Western Larch, Tamarack
These conifers form slender pyramids with horizontal branches and drooping branchlets. Needles are 1/2–1 1/2 in. long, in fluffy tufts. Except as noted, those of the species listed in this database are soft to the touch. Woody, roundish, 1/2–1 1/2-in.-long cones are scattered all along branchlets. Notable for color in spring and fall and for winter silhouette. In spring, these show off pale green tufts of new needles and bright purple-red new cones. In fall, needles turn brilliant yellow and orange before dropping. Winter interest is enhanced by the many cones, which turn brown with age and hang on to create a polka dot pattern against the sky.Larix occidentalis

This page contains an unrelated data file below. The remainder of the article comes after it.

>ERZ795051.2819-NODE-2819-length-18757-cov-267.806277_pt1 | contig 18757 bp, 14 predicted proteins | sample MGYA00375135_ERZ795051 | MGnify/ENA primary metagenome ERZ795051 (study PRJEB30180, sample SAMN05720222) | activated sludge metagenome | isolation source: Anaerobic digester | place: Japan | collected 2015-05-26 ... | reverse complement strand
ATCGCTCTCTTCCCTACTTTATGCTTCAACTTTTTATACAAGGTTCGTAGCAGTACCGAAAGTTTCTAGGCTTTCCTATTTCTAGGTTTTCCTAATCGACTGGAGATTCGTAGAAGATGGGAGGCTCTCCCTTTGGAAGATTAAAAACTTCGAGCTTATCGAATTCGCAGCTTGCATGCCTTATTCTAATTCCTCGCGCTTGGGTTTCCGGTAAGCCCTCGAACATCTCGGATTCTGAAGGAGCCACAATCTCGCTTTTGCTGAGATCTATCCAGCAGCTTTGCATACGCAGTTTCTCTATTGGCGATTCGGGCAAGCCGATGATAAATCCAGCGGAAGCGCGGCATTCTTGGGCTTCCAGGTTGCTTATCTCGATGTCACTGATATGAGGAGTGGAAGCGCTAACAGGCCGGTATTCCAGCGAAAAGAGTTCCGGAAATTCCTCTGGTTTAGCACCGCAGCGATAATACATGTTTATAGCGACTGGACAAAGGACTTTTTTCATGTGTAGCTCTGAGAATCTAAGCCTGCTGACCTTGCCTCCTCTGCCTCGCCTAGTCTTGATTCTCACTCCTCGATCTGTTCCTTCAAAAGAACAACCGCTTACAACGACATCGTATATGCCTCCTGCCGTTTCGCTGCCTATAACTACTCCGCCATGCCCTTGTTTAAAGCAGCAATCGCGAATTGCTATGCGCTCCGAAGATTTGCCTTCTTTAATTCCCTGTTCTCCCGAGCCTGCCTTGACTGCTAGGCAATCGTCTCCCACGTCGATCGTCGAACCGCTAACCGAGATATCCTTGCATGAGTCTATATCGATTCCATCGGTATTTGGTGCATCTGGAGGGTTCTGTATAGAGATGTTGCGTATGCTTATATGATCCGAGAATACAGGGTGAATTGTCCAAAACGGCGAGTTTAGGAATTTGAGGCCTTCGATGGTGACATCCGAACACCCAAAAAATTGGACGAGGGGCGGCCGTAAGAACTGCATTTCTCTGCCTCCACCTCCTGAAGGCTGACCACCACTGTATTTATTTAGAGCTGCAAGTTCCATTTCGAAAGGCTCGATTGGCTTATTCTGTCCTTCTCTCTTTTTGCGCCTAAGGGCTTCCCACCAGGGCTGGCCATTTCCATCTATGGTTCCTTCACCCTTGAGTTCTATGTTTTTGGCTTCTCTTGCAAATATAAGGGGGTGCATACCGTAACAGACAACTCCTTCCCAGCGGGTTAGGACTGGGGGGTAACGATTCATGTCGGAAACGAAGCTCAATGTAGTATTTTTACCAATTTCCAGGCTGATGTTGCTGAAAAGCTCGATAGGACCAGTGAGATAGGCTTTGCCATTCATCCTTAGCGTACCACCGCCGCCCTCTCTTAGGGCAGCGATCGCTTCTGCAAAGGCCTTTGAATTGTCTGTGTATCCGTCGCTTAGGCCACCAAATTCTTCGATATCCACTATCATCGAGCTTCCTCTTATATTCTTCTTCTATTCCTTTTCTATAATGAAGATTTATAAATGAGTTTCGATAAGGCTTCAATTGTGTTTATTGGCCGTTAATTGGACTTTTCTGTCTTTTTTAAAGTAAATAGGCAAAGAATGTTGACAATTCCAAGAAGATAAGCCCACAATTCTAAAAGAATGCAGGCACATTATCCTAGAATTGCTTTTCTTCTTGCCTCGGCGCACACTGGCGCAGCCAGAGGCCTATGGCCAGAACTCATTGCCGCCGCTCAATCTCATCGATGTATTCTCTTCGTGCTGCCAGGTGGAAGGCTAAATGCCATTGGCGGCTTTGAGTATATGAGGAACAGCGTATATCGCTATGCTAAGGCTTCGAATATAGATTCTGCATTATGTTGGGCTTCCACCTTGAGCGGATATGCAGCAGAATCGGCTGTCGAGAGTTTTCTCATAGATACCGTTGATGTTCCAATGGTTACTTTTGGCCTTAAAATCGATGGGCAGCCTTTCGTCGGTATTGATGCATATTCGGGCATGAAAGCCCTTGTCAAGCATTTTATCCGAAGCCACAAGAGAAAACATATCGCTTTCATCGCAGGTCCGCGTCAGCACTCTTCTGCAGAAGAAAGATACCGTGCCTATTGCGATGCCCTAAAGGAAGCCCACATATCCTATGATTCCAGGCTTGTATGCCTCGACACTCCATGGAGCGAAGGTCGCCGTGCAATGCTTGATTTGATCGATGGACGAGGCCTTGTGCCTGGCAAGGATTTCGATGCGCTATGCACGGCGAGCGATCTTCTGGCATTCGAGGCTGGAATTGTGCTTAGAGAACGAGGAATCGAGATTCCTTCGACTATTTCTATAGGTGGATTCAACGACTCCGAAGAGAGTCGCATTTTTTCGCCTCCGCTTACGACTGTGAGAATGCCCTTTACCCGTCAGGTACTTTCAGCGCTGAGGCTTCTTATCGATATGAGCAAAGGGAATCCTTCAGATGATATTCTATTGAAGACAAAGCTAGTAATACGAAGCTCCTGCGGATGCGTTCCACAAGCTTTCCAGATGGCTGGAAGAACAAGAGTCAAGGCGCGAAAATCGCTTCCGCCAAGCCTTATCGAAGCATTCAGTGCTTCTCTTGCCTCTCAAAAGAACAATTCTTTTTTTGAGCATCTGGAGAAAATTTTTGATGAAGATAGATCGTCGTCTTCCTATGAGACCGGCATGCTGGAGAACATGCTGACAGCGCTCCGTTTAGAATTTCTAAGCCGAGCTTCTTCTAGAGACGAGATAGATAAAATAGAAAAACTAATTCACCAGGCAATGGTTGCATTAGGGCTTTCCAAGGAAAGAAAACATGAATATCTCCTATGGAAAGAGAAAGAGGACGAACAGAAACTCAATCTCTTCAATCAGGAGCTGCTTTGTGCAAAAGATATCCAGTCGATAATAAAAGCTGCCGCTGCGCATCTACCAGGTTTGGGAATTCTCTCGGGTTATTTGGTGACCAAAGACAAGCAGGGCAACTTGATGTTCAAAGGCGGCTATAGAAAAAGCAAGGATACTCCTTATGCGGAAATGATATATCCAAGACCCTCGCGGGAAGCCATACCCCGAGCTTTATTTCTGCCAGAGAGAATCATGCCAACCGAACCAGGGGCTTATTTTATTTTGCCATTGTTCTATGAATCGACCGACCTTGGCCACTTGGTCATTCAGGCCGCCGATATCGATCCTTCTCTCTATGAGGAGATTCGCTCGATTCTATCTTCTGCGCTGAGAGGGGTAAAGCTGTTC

Native to the Cascades and northern Rocky Mountains. Grows to 150–200 ft. tall as a timber tree, but usually just 30–50 ft. tall and 10–15 ft. wide in gardens. Sharp, stiff needles are blue-green to gray-green in summer.
Native to stream banks from Alaska to Oregon, east to Colorado. Shrubby; usually grows to 12–15 ...
Grows along the shores of southeastern Alaska, south into Canada and parts of the Pacific Northwest an...
Typically lower than A. arbutifolia—usually 3–5 ft. tall and rarely to 10 ft. Fal...